She also informed the participants about National Commission for Women (NCW) and its functions.

“NCW is a statutory body with a specific mandate to study and monitor all matters relating to the constitutional and legal safeguards provided for women,” she informed.

She also made them aware that there is reservation for women in local self–governance and highlighted on National Plan of Action for the Girl Child (1991-2000), National Policy for the Empowerment of Women, 2001 etc.

IGSSS has also distributed 7-page handout containing various legal provisions available for women under Indian Constitution.


SSA Rajya Mission conducts girls convention

ITANAGAR, Mar 4: The SSA Rajya Mission has conducted two days state level Girl’s Convention at Girls’ Residential School Nirjuli on March 3 to 4. More than 160 students from various schools took part in it.

Addressing the valedictory function, DDSE T T Tara exhorted the students to utilize their knowledge and talent in right direction. Tara also addressed the inaugural session earlier.

P K Lombi (SPO) SSA Rajya Mission explained the motto of convention for Girl students and curricular activities.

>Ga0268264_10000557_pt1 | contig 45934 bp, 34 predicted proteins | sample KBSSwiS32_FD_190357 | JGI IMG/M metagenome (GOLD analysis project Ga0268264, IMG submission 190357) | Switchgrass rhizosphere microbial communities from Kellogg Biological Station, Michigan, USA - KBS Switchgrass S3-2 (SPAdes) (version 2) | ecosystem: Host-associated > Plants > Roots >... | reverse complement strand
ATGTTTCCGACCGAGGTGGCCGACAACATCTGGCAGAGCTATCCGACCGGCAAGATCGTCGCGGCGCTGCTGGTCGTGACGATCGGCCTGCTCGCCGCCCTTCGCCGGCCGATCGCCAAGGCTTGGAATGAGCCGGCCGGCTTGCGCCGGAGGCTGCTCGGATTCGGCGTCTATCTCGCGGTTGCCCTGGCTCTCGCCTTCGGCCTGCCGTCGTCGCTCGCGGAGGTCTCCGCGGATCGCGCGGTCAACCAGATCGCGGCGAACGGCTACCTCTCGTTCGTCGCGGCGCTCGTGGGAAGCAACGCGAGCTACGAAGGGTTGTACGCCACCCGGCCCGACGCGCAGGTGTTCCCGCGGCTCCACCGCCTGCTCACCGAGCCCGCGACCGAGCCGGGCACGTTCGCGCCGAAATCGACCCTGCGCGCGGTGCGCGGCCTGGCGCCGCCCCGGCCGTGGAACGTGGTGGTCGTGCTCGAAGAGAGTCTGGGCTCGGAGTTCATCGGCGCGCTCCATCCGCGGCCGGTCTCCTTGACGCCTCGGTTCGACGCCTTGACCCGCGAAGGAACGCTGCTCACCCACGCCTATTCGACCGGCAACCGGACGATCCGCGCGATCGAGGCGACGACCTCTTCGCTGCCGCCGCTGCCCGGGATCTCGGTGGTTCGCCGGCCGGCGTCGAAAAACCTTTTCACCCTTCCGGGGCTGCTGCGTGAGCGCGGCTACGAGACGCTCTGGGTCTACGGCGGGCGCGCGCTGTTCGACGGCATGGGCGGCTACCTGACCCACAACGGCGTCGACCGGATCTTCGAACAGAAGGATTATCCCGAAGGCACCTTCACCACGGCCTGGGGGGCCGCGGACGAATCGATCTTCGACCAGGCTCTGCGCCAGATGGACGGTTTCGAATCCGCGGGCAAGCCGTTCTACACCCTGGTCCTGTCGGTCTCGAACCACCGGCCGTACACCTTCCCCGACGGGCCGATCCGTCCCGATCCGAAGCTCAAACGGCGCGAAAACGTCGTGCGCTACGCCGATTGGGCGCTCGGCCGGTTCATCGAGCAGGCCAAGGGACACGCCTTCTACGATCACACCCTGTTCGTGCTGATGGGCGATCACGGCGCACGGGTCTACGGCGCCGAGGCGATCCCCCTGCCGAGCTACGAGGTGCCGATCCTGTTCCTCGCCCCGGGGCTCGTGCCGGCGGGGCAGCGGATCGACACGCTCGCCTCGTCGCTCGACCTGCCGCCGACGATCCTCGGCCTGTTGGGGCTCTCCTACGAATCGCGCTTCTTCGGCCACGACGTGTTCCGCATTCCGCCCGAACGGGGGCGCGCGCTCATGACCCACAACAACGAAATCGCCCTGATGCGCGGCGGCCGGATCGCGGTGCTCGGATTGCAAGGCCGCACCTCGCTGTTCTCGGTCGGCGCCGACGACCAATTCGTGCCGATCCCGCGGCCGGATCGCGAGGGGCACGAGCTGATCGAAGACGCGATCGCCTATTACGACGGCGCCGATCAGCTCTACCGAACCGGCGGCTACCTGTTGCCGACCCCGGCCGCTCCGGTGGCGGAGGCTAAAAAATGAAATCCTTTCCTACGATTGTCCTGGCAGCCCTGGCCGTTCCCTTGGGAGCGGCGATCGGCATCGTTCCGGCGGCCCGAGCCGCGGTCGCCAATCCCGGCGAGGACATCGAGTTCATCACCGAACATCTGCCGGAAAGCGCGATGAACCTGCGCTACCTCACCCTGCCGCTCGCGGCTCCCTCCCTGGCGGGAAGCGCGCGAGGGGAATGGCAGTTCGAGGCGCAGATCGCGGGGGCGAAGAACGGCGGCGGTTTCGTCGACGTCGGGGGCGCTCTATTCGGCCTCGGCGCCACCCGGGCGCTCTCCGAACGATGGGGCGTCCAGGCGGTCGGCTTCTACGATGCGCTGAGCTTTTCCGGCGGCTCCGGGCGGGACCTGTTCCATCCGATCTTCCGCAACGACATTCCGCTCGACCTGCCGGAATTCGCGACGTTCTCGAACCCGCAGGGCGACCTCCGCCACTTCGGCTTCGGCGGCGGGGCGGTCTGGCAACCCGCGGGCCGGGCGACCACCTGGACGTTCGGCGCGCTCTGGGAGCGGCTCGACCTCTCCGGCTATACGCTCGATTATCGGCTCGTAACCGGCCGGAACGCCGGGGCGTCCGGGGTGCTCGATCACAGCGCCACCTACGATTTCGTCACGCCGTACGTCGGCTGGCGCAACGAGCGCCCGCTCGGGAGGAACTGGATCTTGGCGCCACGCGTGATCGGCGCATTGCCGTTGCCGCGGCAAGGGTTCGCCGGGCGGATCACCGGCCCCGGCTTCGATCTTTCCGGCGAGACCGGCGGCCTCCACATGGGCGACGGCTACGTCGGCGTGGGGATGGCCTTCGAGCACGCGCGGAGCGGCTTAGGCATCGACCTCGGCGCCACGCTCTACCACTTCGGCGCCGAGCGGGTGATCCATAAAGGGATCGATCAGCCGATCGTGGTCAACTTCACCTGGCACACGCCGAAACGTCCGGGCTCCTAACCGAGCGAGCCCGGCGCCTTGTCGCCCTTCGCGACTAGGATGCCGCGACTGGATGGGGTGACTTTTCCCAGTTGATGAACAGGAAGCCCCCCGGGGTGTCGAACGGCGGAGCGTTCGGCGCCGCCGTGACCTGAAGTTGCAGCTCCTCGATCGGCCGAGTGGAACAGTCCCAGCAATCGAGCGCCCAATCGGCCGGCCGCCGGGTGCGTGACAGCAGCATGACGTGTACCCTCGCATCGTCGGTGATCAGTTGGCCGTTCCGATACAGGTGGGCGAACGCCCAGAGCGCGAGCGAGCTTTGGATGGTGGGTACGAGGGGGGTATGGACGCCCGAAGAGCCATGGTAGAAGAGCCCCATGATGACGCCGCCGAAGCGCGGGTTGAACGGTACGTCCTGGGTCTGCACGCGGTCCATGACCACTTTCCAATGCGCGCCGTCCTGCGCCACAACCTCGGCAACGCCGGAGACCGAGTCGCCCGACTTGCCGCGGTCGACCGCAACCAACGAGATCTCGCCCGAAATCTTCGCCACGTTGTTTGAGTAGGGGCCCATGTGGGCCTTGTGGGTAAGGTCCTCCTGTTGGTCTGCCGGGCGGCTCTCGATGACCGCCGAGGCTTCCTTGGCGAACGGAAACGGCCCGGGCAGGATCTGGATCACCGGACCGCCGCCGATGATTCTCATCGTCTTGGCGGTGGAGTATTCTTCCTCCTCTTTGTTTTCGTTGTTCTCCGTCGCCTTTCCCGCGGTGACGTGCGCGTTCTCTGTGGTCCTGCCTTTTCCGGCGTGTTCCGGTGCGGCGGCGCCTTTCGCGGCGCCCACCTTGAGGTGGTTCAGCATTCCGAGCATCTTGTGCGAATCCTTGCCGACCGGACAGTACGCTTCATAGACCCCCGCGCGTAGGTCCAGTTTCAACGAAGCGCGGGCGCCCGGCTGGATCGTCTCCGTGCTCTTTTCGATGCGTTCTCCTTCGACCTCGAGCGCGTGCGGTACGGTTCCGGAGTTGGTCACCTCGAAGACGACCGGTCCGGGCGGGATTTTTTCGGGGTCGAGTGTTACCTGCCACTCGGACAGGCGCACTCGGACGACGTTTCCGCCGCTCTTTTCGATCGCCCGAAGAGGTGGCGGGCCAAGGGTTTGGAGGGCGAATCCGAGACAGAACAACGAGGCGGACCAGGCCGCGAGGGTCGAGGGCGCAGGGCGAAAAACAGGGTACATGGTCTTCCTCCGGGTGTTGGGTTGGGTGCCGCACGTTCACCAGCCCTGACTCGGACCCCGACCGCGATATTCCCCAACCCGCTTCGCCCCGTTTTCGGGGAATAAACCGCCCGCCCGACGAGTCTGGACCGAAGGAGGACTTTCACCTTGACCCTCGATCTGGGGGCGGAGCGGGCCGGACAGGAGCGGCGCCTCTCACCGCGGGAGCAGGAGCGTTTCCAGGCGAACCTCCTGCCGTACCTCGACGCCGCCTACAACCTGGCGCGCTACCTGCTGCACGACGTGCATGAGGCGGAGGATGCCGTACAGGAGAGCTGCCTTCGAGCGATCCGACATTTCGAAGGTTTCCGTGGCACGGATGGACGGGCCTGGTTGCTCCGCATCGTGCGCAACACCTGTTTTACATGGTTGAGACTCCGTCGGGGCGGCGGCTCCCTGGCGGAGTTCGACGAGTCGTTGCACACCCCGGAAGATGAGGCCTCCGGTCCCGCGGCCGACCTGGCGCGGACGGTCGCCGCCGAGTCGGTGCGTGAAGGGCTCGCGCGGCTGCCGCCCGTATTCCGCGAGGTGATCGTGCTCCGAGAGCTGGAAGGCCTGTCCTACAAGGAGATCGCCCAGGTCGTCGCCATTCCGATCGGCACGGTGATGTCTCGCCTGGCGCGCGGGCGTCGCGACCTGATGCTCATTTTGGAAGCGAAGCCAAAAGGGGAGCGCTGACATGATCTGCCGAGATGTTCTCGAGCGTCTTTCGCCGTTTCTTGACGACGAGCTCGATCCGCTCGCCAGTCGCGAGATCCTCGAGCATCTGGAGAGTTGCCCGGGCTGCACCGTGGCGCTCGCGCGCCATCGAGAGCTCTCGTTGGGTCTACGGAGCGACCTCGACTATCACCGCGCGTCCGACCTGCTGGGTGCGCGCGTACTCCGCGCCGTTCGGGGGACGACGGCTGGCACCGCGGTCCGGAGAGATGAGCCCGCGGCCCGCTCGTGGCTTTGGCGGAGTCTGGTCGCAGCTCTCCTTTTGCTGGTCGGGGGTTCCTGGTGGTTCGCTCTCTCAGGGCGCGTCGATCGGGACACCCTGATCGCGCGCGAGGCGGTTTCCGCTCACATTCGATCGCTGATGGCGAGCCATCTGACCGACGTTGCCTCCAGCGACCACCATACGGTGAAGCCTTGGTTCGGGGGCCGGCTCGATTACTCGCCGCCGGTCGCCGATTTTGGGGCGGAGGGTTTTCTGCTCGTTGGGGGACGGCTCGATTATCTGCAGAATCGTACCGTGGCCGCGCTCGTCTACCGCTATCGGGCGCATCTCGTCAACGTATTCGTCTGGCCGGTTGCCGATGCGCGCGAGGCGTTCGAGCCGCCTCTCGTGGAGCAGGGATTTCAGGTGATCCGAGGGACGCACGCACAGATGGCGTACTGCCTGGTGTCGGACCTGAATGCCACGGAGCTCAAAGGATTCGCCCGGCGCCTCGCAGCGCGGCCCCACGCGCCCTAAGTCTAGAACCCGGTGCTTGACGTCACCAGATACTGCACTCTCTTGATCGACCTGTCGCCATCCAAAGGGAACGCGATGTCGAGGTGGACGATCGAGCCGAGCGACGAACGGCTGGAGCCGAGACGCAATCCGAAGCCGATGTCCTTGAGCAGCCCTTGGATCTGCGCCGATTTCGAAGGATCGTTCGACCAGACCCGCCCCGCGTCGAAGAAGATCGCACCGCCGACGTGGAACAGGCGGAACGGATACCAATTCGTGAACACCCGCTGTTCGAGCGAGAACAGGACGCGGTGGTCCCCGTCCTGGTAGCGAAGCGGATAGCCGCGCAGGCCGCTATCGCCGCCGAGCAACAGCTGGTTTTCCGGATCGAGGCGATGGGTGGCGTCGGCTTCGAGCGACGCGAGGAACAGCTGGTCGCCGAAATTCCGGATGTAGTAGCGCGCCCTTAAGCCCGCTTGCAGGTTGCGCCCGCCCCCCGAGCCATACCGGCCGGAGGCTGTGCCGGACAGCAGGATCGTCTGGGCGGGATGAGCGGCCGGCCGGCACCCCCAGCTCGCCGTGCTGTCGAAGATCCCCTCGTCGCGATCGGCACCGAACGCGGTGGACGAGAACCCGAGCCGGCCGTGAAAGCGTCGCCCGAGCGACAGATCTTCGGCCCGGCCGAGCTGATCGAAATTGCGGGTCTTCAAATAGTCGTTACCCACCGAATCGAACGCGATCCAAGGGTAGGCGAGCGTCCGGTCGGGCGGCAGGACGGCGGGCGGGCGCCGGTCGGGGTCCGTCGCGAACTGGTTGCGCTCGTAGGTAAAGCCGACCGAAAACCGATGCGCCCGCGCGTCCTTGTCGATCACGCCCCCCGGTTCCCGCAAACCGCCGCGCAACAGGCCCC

News Impact

14 houses burnt in Tadin, two  at Yapuk

ITANAGAR, Mar 4: In a major fire accident at Tadin village yesterday, fourteen dwelling houses including two granaries, a church, six rice mills and other properties were gutted down in the fire accident.

A team of officers headed by In-charge Deputy Commissioner Tamik Talom visited the fire accident site to take stock of the situation and gave Rs. 4000 each to the affected families along with 12 bags of rice and one bag of salt as an immediate relief, reports DIPRO.

At Koloriang, two MIBT building along with properties was completely gutted down in a fire accident at Yapuk Model village.

The cause of fire is not known, informed Circle Officer.



Tea growers unhappy with ineffective implementation of Mission Mode scheme

ITANAGAR, Mar 4: The Arunachal Pradesh Small Tea Growers Association (APSTGA) in its governing body meeting held here yesterday expressed resentment over the ineffective implementation of the CM Mission Mode programme for small tea growers in the state.

Most of the small tea growers, who are supposed to be beneficiaries of the programme, alleged that   the nodal agencies under the scheme  have no idea at all about the tea plantation, they are not aware of tea sapling qualities, handling of its transportations, storing of saplings etc.  The meeting unanimously adopted resolutions to approach the Government for change of procurement policies during the financial year 2014-2015.